Gustemm er Verzasca

While on the topic of food, Ticino will hold the next edition of Güstemm er Verzasca on Saturday, June 3rd, in Gerra Verzasca. The food and wine event, which is organised by the Gruppo Giovani Valle Verzasca and the Fondazione Verzasca, combines leisurely walks through the valley with locally produced foods and beverages.

An adult ticket will set you back 60 francs, while tickets for children aged 7 – 16 years cost 35 francs apiece. Children younger than 7 years of age can attend for free.

Luna Park Lausanne

Every year, Lausanne’s Bellerive area welcomes children and their parents for a few weeks of festival fun as it plays host to the travelling Luna Park, Switzerland’s largest amusement park. Before the park heads to Payerne, it delights visitors in Lausanne with a rollercoaster, various rides, carnival games and a number of food stands.

The event runs until June 11th 2023 and entry is free (rides excluded).

Wine Festival

Between June 2nd and 3rd, the Casa del Vino Weinfestival in Zurich invites wine connoisseurs and casual enthusiasts to taste a colourful bouquet of top wines while getting to know more about the winemakers behind the fancy beverage labels. While there, the pizzaiolo also recommends pairing a Ripasso from Veneto with a wood-fired pizza prepped with ‘tanto amore’.

The event is free and no prior booking is necessary. Buon appetite.

Niesen Stairway Run

This year, the Niesen Stairway Run is celebrating its 20th anniversary and while you can no longer register for the individual run, you can still partake in the relay race on June 9th. The run will see runners climb up 11,674 steps to the Red Bull X-Alps 2023 Turnpoint Niesen in the Bernese Oberland, also known as the Swiss Pyramide.

Note that though the run is a modest 3.4 kilometres long, you will be climbing an impressive 1,669 metres of altitude but fear not, the spectacular view is well worth the (arduous) journey.

Tour de Suisse

If you’re not looking to break a sweat yourself but are in the mood for a sporting event nonetheless, you can join other spectators at 14 host cities across Switzerland for this year’s Tour de Suisse, which takes place from June 11th to 20th. For the first time in the Tour de Suisse Women’s brief history, the race will be held at the highest level – UCI Women’s World Tour.

You can also follow the tour’s route online from the comfort of your sofa.

Art Basel

From June 15th -18th Basel’s leading art fair will be showcasing art of the 20th and 21st centuries across 200 selected galleries from around the globe. Prior to attending the event, which also exhibits in Miami Beach and Hong Kong, you will need to secure a ticket (from 35 francs).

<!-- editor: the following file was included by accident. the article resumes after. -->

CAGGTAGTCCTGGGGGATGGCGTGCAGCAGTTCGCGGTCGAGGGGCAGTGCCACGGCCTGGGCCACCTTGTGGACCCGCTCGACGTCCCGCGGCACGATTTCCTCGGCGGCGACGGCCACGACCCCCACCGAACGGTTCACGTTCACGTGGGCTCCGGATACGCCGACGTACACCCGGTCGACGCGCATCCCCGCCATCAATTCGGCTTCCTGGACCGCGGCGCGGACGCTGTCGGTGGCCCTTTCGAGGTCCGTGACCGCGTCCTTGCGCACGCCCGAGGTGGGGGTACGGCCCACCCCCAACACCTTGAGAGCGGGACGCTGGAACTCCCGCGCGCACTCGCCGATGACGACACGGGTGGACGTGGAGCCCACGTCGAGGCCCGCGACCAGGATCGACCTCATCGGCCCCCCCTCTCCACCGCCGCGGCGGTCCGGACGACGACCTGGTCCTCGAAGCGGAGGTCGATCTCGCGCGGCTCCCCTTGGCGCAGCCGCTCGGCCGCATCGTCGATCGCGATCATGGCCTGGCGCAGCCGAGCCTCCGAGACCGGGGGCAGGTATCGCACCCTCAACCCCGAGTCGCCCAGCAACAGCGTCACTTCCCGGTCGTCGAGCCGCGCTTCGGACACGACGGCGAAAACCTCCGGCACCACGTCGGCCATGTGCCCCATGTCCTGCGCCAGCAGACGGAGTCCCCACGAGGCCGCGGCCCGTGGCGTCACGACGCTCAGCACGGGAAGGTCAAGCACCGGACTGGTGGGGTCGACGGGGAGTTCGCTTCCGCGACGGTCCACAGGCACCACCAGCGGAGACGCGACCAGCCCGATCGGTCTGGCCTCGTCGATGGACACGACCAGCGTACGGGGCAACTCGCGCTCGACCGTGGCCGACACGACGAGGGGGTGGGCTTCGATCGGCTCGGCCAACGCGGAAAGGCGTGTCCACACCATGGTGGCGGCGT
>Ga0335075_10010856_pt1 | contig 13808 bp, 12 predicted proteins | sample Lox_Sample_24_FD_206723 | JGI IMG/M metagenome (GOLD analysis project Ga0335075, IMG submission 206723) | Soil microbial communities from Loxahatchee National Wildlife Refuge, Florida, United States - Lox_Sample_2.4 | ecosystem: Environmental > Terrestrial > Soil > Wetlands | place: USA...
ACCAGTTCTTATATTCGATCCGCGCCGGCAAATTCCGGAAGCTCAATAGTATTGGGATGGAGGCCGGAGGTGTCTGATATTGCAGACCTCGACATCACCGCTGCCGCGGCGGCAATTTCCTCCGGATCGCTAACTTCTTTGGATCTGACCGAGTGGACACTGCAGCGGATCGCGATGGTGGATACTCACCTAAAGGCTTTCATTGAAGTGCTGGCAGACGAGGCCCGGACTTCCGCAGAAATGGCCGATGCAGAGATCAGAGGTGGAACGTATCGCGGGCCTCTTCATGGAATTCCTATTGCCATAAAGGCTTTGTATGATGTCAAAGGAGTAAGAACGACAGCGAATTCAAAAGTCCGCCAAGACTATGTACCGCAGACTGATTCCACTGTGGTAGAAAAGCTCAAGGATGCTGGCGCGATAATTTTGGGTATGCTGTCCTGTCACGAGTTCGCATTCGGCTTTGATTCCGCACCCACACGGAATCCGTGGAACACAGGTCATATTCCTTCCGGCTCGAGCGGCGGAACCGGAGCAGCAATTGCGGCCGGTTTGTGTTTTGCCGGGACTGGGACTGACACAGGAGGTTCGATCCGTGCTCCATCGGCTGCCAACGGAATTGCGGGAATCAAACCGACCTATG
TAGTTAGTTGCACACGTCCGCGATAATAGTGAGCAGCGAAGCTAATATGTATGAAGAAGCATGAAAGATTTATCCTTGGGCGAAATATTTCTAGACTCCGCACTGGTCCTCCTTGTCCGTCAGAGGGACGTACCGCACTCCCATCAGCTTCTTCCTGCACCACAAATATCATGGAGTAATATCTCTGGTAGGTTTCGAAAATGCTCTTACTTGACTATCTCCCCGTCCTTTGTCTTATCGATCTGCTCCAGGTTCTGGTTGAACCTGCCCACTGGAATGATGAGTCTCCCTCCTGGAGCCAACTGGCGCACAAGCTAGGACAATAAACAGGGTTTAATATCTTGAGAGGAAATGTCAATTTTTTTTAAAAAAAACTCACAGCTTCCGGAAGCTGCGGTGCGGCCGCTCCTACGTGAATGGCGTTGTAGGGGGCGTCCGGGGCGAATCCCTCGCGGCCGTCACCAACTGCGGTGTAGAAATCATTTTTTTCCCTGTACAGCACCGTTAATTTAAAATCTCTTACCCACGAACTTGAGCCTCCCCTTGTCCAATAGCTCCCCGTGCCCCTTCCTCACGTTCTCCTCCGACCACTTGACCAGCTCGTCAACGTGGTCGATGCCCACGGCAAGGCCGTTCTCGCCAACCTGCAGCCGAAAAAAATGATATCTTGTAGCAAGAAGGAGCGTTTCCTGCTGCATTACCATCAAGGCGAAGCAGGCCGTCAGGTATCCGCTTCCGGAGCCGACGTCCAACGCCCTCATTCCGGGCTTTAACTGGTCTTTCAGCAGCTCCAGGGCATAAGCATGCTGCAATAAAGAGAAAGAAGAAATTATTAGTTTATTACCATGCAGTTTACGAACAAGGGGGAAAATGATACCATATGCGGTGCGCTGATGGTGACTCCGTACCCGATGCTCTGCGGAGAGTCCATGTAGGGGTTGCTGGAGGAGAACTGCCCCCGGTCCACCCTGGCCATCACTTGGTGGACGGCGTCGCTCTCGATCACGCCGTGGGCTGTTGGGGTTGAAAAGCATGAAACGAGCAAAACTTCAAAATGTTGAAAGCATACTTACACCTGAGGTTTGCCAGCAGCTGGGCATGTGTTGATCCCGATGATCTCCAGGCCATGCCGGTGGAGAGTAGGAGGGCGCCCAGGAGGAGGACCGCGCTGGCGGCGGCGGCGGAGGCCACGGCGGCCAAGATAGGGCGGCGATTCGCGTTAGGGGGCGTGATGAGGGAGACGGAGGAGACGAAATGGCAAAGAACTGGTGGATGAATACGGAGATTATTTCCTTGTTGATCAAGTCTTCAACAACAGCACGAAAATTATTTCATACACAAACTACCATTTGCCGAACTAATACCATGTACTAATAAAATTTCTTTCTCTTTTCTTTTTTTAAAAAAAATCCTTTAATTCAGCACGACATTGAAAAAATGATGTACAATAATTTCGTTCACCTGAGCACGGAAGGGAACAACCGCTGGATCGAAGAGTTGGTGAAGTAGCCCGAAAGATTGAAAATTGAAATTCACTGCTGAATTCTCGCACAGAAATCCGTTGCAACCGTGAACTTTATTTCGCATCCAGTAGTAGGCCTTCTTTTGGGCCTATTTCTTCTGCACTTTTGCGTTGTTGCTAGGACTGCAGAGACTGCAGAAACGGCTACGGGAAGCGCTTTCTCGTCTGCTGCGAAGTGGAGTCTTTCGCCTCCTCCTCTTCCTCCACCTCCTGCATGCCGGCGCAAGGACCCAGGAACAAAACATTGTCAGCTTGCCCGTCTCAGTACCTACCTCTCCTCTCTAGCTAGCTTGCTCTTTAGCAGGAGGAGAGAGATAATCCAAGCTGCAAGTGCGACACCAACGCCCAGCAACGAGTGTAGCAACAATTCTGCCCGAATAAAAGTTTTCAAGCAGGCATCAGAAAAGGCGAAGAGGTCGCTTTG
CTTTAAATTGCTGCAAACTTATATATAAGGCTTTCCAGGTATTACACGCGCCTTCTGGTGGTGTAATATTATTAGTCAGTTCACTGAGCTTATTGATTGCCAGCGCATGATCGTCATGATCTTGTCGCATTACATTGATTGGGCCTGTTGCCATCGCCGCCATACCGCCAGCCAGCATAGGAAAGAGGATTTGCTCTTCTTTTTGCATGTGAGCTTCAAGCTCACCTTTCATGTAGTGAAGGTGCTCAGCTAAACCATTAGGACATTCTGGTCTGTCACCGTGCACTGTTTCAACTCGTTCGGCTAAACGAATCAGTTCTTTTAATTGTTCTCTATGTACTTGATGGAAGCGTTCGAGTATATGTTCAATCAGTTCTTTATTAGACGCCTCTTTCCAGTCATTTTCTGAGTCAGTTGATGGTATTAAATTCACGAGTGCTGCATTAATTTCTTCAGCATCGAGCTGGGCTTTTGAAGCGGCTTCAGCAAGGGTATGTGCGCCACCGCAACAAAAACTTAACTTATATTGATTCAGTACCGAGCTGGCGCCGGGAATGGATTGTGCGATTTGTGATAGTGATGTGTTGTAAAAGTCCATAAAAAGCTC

If you’re not in the Basel area this June, you can also join the event online on the same dates.

Zurich Pride Festival

Zurich’s annual Pride Festival will be held once again in the city’s Kasernenareal and the Zeughaushof on June 16th and 17th. The festival sites can be reached from Zurich’s main station on foot in just under ten minutes and entry to the event is free – but there’s another perk.

Festivalgoers attending the event on the second day can use the Regenbogenhaus – packed with mirrors and changing rooms – from 12 pm to 2 pm as their very own styling room. The building will later transform into an oasis of calm between 2 pm and 5 pm for those in need of some downtime after a day’s celebration.

International Trucker & Country Festival

Between June 23rd and June 25h, the resort town of Interlaken is overrun by would-be cowboys and girls as it rings in its annual International Trucker & Country Festival chock-full of music and entertainment for the 28th time. Daily tickets can be purchased on the festival’s website for 35 francs, or if you’re not quite ready to get out of your cowboy boots, a 3-day festival pass will cost you 139 francs.

Montreux Jazz Festival

Switzerland’s iconic jazz festival returns to Montreux from June 30th through to July 15th with acts such as Seal, Sam Smith, and Juliette Armanet. The programme of the festival’s free stages, which will feature more than 400 concerts, DJ sets, and activities, will be revealed on June 1st.

During the festival, a box office, located at the entrance hall of the Music and Convention Center (2M2C), floor B4, will be open every day from 4 pm until the end of the concerts.